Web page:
Processing

Proposed new processing developments: Port Pirie update

James Nason, October 4, 2019

 

MEETING demand for niche red meat processing and service kill capacity in South Australia is a key driver behind a proposed new $70 million abattoir development at Port Pirie.

The planned multi-species facility, announced in May, would have the capacity to process cattle, sheep, goats and also camels.

Final approvals for the project are still being sought, but the company leading the proposal has told Beef Central its discussions with financiers and investors are well advanced, and says it is confident construction will begin in coming months, with a view to commencing processing operations in late 2020.

Dovetailing with the proposal is a separate project by a local cattle producing family to build a 10,000 head feedlot across the road from the site of the new abattoir.

Pirie Meats chief executive officer Reg Smyth spent 20 years in the Royal Australian Navy and the last 20 years as a business consultant and company owner. His family has a background in a sheep operation and the two founders of Pirie Meats were investors in a small domestic abattoir.

“It was really through that experience and exposure that I became motivated to go down this path,” he said.

“We were processing through an abattoir previously and were getting lamb into the South Australian market but it was fairly difficult to get that consistent supply throughout the year.”

Mr Smyth said more than one million sheep and over a 100,000 cattle from South Australia are slaughtered interstate, primarily Victoria, because of a lack of SA processing capacity, a situation exacerbated by the TFI Murray Bridge abattoir fire in January 2018 (TFI expects its new abattoir to be up and running at Murray Bridge by November 2020).

He said the business plan for a 100 percent service kill plant will stack up even when the new TFI refills the gap in SA processing capacity left by the devastating fire.

“The business model is all about demand for a service processing plant for domestic and export in South Australia,” he said.

“There just isn’t one.”

Mr Smyth said he has been working on the proposal for several years now and has identified a large number of exporters, retailers, wholesalers and producers seeking service kill capacity, a key driver of which is to maintain control over traceability and brand integrity.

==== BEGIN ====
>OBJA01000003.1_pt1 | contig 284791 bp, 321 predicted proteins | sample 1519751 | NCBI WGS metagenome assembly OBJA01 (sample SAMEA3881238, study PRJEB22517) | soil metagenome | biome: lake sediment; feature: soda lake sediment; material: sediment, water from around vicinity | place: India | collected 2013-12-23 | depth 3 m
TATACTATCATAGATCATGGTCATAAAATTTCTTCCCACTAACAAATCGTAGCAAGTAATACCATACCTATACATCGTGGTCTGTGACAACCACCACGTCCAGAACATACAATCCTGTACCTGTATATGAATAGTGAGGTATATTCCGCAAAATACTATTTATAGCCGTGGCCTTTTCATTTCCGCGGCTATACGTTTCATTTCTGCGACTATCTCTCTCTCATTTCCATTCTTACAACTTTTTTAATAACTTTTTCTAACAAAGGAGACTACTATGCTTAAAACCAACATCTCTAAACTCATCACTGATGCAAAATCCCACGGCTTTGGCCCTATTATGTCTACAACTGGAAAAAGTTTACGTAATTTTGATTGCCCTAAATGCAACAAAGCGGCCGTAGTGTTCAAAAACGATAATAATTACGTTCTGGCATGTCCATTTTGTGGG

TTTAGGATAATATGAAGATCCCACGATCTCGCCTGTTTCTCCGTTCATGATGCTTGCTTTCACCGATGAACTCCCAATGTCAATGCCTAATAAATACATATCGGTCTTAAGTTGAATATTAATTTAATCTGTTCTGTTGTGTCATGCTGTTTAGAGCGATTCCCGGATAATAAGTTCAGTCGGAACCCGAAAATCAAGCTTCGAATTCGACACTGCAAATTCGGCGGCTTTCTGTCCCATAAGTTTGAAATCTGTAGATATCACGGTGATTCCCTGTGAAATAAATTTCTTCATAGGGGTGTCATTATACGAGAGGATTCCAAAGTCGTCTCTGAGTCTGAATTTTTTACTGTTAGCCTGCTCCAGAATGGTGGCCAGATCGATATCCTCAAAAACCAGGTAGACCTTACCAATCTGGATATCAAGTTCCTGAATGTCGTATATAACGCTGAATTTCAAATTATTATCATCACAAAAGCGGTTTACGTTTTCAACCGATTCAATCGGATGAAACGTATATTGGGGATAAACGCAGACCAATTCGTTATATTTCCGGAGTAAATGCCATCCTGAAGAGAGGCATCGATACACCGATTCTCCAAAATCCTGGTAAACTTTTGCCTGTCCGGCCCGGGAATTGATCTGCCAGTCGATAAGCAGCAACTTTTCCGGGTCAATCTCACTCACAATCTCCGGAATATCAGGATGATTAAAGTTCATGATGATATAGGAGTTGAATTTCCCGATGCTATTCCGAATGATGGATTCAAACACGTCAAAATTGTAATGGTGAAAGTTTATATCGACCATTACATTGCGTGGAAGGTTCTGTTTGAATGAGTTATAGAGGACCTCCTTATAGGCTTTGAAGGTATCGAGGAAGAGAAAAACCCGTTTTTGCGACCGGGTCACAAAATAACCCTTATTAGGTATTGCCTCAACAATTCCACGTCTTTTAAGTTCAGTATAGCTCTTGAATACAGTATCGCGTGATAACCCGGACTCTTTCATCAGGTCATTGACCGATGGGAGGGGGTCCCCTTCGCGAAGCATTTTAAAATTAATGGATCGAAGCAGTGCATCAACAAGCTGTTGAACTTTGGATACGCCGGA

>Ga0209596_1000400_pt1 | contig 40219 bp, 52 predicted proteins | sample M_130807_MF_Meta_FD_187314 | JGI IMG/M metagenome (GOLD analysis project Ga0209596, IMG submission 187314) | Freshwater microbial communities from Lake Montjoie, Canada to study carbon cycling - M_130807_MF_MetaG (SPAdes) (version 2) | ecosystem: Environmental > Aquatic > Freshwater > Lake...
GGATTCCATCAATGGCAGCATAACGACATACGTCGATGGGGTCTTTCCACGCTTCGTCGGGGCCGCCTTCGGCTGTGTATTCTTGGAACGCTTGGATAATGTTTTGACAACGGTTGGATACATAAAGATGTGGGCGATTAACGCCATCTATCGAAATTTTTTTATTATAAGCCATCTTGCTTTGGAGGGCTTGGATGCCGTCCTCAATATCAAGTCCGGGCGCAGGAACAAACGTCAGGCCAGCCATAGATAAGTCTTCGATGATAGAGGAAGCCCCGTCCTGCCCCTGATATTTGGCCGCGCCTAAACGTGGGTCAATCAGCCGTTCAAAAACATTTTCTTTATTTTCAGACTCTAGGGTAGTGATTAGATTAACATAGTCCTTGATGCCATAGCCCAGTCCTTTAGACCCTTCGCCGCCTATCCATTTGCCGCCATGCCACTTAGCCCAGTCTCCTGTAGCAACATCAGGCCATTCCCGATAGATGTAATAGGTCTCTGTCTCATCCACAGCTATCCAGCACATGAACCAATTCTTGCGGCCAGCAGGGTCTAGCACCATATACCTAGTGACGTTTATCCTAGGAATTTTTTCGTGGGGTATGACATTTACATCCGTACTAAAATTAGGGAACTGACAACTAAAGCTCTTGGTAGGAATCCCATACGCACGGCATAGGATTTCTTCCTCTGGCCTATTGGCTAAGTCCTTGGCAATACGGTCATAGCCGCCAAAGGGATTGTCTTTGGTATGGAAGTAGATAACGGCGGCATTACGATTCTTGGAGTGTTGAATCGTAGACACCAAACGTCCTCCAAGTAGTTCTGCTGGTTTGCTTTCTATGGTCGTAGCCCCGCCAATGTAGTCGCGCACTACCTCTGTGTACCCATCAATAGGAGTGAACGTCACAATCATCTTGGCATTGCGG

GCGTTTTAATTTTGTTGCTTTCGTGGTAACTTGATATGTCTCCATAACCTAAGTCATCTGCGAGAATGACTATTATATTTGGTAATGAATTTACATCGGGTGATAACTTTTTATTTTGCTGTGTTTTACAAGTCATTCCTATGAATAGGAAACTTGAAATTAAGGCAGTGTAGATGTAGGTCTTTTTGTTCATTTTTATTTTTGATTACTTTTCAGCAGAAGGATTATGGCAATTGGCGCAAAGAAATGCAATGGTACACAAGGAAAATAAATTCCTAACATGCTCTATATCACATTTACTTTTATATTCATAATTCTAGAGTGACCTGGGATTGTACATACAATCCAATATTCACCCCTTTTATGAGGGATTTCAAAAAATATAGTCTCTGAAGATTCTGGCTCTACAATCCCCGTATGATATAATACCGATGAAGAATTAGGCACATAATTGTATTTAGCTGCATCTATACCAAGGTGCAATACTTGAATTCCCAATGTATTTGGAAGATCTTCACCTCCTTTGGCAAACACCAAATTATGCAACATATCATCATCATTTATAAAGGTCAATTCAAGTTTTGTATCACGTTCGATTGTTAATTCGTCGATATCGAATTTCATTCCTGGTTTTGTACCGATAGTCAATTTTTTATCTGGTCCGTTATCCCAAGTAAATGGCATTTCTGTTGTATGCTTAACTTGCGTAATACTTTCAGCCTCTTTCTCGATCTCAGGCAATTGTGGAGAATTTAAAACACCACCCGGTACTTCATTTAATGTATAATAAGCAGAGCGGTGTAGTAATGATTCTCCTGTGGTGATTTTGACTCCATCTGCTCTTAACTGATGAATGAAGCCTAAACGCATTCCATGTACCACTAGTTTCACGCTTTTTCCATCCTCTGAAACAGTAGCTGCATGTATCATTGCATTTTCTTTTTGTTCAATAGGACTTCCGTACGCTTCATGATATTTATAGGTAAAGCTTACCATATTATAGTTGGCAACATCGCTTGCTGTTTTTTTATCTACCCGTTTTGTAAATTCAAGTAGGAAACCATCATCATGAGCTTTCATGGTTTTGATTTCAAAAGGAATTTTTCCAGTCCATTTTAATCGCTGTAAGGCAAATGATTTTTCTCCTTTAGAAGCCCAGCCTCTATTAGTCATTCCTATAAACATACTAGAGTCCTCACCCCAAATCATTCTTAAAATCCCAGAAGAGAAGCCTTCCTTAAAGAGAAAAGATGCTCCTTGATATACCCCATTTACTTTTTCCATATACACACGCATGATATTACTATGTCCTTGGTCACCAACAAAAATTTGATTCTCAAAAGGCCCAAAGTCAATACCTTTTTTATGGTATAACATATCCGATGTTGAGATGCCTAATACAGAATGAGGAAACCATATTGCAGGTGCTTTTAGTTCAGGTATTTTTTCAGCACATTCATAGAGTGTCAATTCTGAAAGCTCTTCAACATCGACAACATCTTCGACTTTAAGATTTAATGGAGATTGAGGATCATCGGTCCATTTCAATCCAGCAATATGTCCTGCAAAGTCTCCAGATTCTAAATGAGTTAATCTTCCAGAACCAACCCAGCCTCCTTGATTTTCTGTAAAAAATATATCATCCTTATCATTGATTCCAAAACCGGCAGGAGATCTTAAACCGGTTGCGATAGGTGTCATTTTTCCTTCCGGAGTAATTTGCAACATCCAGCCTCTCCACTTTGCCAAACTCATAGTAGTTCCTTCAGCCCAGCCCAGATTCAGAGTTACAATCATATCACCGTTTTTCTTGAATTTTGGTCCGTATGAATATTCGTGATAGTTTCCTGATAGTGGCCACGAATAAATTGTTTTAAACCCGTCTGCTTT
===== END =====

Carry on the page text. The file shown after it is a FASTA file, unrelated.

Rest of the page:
“We’re going through all the hoops with the development application process at the moment but hopefully will be through that in the next week or so.”

He said he could not identify who the project’s backers are, but said a senior finance organisation has structured the finance for the project and is currently working through due diligence with a number of potential clients. Beef Central understands that some Chinese investment may also be involved in the Pirie project, but Mr Smyth declined to elaborate when asked who the backers were.

“We have big companies that want to process through us, they just have to go through the due diligence, we’re not a part of that of course, that is directly with the financiers, but on the back of that everything should go ahead.

“There is incredible demand, indicative demand exceeds our capacity.

“We have got a lot of producers who want to be a part of this.

“I think the State has been artificially constrained with the lack of processing capacity, and a lot of farmers I have spoken to think they can, with this sort of opportunity, focus on quality and increase their production.

“Obviously it is seasonal, but they have a lot more capacity there if they had the confidence to move it and get compensated for quality stock, so it is business case for them as well.”

 

 

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Comments

  1. Sue Winter, October 11, 2019

    This abatoir has been required for a significantly long time. Farmers are stressed enough with significant drought without having to transport their livestock significant distances adding extra cost and stress
    The sooner this abatoir gets off the ground the better for SA farmers

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